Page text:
There is a fair amount of data input in the initial set up. The thermostat asks you when you get up in the morning, when you go to sleep, what time you leave and return to your home and what temperatures would you want for all these blocks of time each day. There is also a vacation mode.
Honeywell makes it clear that its new offering is not a “learning thermostat” like Nest’s, which has a motion sensor and algorithms that are supposed to figure out a homeowner’s heating and cooling patterns and recommend changes to save energy.
Honeywell contracted with GreenOhm to create the online energy savings calculator as a sales tool. With your zip code, information about your heating and cooling systems and your daily temperature preferences, the calculator can spit out an estimated annual monetary savings for using the new thermostat. You can also find out local utility rebates and other incentives for installing more intelligent thermostats.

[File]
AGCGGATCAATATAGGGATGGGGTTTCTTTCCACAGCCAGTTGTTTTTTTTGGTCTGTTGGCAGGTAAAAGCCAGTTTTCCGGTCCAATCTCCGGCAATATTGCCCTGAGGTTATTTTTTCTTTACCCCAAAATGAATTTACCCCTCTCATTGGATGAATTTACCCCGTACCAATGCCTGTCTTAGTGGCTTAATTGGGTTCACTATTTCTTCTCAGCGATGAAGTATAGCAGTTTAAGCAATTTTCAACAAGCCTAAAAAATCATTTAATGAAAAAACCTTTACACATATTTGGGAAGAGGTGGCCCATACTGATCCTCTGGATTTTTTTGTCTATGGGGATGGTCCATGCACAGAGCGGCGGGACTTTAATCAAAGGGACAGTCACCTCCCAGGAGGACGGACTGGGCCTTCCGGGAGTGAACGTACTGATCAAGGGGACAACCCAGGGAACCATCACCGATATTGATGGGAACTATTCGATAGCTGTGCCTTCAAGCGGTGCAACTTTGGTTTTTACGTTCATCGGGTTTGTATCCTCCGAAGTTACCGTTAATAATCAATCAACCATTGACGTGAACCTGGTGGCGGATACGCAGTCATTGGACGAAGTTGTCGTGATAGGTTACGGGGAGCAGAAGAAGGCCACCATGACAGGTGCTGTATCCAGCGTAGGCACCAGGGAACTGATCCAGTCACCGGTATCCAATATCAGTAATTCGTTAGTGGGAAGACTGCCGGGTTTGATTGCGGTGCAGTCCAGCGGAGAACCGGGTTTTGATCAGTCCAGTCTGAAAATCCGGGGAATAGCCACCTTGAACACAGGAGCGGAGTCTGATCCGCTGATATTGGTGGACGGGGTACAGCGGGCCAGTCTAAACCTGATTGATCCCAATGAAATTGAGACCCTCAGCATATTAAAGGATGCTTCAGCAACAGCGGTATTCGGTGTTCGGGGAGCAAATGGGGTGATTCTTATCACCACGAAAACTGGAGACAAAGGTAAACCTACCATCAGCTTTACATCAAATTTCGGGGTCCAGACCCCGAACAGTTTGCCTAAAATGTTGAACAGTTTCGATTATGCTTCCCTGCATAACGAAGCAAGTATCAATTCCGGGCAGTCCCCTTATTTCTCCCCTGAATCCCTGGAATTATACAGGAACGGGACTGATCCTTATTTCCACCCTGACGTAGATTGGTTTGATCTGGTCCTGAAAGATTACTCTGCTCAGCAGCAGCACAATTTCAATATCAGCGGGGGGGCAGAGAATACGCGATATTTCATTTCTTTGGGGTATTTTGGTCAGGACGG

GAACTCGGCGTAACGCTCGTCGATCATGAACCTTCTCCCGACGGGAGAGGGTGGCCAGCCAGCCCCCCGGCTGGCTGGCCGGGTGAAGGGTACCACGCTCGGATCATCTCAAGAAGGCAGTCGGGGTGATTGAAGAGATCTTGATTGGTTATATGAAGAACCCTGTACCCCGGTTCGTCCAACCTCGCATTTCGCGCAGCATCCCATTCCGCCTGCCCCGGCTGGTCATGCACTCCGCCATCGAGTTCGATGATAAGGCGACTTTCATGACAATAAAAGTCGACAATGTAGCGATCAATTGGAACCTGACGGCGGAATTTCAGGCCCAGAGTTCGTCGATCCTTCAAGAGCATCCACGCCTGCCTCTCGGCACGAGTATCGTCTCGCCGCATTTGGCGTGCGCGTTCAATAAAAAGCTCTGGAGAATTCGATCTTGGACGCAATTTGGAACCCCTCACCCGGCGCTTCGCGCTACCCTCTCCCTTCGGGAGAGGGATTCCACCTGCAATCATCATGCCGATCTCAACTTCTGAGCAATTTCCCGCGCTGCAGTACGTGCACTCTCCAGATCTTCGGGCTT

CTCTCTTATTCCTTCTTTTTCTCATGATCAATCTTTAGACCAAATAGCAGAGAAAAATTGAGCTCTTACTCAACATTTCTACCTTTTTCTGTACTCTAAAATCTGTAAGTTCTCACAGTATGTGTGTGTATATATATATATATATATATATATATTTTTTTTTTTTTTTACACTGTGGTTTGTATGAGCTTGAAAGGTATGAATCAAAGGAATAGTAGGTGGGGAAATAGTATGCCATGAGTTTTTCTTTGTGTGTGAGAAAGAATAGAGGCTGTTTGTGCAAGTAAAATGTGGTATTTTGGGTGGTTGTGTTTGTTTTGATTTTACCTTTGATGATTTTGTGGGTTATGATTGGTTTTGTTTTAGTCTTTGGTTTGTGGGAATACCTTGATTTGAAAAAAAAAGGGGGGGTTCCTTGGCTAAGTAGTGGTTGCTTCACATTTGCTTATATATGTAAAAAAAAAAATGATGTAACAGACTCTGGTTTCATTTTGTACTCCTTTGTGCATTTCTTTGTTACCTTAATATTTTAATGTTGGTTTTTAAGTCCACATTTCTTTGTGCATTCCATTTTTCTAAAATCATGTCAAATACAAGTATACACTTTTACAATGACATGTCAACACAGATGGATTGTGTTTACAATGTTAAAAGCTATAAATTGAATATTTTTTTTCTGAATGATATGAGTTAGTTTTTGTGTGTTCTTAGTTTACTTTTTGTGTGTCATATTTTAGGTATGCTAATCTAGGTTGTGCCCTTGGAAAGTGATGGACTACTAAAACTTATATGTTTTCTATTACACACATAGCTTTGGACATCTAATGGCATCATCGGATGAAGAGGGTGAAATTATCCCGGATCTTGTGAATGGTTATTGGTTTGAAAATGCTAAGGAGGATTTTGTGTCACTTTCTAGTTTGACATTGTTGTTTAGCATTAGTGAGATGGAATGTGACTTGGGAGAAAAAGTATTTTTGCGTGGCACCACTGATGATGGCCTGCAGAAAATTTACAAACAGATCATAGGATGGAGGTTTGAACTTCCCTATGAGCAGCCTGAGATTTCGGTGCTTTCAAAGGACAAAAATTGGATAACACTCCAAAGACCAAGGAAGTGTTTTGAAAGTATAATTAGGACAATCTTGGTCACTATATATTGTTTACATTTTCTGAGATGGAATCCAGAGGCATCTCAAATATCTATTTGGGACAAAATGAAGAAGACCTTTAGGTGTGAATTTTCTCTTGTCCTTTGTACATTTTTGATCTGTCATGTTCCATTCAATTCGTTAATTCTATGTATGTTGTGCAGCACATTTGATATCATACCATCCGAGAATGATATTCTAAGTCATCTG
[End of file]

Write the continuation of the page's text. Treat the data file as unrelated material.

The Wi-Fi thermostat is designed to provide a much finer control of your home’s comfort. But it also requires more work to get it set up and put it to work. While it’s interesting to see manufacturers put some thought and fashion into the long-neglected device, the thermostat may just remain as a tool to create a comfortable home. People may not care much more about it beyond that.